Hilarious! According to Turkish Politics [@TurkishPolitics] on Twitter just now, the White House has issued an explanatory statement over the following photo and caption:
The White House caption on this photo is: President Barack Obama talks on the phone with Prime Minister Recep Tayyip Erdogan of Turkey in the Oval Office, July 30, 2012. (Official White House Photo by Pete Souza)
This photo + its caption is published on the White House website, here.
@TurkishPolitics has just reported, via a series of three Tweets on Twitter, that:
1.) The #WhiteHouse released a statement regarding Pres. #Obama’s picture holding a baseball bat while speaking on the phone with PM #Erdogan. +
2.) “We posted this photo with only one goal, and that is to highlight the close relationship of Pres. Obama with PM #Erdogan, (…) +
3.) + and to draw attention to their meetings on the Syrian crisis.”
The Turkish English-language paper, Hurriyet Daily News, wrote Friday here that White House National Security Council spokeswoman Caitlin Hayden said the White House “had been keeping a close watch on the debate in Turkey that followed the release of the photo”.
According to the Hurriyet Daily News, the White House statement also noted that “The bat was a gift to the president from the American athlete Hank Aaron”.
UPDATE: Meanwhile, The Times of Israel reported on 1 August that both U.S. Secretary Hillary Clinton and U.S. Secretary of Defense Leon Panetta, in recent visits to Israel, put a lot of effort in trying to convince Israel to issue the apology that Israeli and Turkish diplomats negotiated extensively, in order to overcome the strong chill in Israeli-Turkish relations. The Times of Israel explained here that:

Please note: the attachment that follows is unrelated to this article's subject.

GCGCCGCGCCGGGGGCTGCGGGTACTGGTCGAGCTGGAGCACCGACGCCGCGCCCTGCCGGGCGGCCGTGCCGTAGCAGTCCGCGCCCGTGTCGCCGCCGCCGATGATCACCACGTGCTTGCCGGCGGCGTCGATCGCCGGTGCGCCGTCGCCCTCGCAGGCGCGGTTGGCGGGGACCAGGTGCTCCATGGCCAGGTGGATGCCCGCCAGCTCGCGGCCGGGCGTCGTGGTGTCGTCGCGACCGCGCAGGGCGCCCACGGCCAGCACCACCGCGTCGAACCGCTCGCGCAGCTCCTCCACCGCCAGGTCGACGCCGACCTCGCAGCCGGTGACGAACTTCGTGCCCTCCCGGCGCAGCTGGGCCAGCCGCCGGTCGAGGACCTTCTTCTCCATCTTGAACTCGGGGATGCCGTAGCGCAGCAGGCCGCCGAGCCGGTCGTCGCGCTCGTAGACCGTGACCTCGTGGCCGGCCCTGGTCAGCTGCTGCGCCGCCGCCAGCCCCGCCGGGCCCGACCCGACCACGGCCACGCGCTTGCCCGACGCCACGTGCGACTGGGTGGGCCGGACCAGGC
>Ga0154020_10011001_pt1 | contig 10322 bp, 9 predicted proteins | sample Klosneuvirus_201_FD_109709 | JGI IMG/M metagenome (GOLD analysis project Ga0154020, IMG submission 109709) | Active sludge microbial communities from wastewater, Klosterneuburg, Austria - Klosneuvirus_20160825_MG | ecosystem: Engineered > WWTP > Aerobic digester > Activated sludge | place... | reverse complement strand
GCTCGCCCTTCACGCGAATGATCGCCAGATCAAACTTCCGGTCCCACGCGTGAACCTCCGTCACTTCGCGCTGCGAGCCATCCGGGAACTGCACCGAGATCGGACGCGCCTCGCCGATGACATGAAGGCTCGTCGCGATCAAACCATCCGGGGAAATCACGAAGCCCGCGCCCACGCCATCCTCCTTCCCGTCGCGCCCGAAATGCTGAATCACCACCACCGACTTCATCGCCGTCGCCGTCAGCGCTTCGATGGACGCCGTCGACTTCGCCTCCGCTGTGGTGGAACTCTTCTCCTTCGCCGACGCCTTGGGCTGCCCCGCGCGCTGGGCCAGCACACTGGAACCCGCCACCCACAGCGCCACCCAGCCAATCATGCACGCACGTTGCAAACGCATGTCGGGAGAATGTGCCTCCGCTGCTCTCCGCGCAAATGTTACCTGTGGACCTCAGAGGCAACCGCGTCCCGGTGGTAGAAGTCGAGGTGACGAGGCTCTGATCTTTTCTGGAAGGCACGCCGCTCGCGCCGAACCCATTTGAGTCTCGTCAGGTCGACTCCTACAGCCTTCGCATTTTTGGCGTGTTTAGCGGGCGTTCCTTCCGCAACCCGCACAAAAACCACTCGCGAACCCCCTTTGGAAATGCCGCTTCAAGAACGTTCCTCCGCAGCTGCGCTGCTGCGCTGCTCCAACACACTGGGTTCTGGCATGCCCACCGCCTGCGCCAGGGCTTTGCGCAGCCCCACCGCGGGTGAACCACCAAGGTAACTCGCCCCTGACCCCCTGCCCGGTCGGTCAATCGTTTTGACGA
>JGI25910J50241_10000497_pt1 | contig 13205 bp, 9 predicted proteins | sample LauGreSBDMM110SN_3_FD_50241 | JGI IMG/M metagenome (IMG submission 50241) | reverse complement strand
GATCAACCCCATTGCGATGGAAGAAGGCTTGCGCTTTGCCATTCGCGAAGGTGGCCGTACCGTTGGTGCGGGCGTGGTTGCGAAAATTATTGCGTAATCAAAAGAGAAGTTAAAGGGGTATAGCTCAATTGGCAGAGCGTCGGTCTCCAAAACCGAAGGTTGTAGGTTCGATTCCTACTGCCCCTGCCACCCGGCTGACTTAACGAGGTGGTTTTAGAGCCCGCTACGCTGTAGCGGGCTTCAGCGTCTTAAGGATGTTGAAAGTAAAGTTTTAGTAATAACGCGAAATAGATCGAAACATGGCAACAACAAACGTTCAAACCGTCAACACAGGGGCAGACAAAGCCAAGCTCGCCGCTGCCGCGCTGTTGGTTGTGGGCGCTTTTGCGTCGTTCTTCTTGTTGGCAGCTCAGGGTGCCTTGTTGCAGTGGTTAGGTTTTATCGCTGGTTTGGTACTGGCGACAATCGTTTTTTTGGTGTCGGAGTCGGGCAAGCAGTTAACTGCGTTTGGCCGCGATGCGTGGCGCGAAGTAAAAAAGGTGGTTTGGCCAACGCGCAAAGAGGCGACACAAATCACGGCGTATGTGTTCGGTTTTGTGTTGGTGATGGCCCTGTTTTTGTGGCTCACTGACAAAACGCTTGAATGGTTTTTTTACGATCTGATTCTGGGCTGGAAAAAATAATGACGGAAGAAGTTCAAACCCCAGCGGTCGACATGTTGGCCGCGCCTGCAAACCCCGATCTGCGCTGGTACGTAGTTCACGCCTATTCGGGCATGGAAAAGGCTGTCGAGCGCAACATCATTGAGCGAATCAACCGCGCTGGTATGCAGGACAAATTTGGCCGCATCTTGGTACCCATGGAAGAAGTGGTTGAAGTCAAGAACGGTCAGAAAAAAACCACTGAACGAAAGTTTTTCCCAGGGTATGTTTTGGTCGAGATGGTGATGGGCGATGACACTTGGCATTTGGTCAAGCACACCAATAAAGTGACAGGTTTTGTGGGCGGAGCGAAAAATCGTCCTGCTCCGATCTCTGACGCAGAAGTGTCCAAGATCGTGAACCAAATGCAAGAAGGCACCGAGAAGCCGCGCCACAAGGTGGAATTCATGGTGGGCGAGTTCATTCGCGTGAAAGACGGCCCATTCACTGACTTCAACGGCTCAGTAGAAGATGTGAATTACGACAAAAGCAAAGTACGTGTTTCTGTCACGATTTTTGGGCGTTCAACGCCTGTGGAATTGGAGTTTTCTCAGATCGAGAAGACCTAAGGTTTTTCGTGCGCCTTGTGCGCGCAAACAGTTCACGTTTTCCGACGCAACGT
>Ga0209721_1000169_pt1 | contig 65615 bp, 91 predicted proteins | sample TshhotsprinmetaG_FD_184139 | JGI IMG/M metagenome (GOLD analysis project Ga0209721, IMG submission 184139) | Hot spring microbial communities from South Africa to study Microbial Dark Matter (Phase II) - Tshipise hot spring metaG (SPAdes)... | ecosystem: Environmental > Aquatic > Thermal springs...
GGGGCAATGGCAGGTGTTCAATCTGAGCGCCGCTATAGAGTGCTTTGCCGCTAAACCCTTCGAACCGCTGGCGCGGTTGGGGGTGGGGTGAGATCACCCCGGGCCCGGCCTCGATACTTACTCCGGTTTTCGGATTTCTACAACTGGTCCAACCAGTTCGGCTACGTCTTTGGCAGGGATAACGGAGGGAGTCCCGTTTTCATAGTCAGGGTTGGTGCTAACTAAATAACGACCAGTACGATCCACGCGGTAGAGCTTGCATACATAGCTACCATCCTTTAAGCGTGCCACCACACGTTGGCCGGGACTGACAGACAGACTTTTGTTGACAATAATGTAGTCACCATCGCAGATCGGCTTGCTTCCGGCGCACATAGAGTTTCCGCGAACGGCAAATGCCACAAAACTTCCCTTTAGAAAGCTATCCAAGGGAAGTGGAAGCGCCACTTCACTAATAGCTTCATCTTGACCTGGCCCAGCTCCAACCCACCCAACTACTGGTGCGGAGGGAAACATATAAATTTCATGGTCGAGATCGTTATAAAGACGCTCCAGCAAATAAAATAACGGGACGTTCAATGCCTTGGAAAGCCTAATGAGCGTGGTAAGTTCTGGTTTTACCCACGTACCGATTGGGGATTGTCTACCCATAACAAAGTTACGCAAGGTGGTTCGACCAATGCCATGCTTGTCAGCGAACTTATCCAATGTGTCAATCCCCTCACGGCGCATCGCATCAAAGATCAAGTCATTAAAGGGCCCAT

- “On her visit here two weeks ago, Secretary of State Hillary Clinton is understood to have urged Israel’s leaders to do what is necessary, however unpalatable, to heal the rift with Ankara. Panetta was bringing a similar message. And in the prime minister’s circle, there is growing awareness these days of how important it is to try to fix the relationship. Prime Minister Benjamin Netanyahu has hitherto balked at apologizing to Turkey for the deaths of nine of its citizens in the Mavi Marmara incident — the May 30, 2010 flash point when Israeli naval commandos opened fire after being attacked by club-wielding thugs aboard the vessel that sought to bust Israel’s naval blockade of Gaza. Netanyahu feels strongly that an apology would almost amount to a betrayal of those commandos, who resorted to live fire because they felt their lives to be in danger. Defense Minister Ehud Barak, no less concerned to do the right thing by the IDF, nonetheless has been convinced for some time that the advantages of a healed partnership with Ankara outweigh the disadvantages — including the sense of injustice and humiliation — of saying sorry. The argument advanced by the US and long accepted by Barak has been that the hostility felt by Turkey is harming wider Israeli interests, and most notably undermining international solidarity in the battle to thwart Iran — Israel’s most pressing regional concern. The new factor is the escalated chaos in Syria — and the heightened concern over chemical weapons falling into dangerous and irresponsible hands — a causus belli, according to Foreign Minister Avigdor Liberman. It is in that light that Israeli-Turkish ties take on even more importance: Israel’s air strike in northeast Syria in 2007 — subsequently acknowledged abroad as having destroyed a North Korean-built nuclear reactor — was described in foreign reports as having involved a route back from the target that passed through Turkey. The IAF was reported to have jettisoned fuel tanks and munitions close to the Syria-Turkey border. Flying such a route might not be necessary to deal with a chemical weapons threat. But far better, if Israel feels the imperative to strike at chemical weapons stores or convoys, to do so with a mollified Turkey across the border than with a Turkey still highly hostile to Israel and well-placed to intervene”…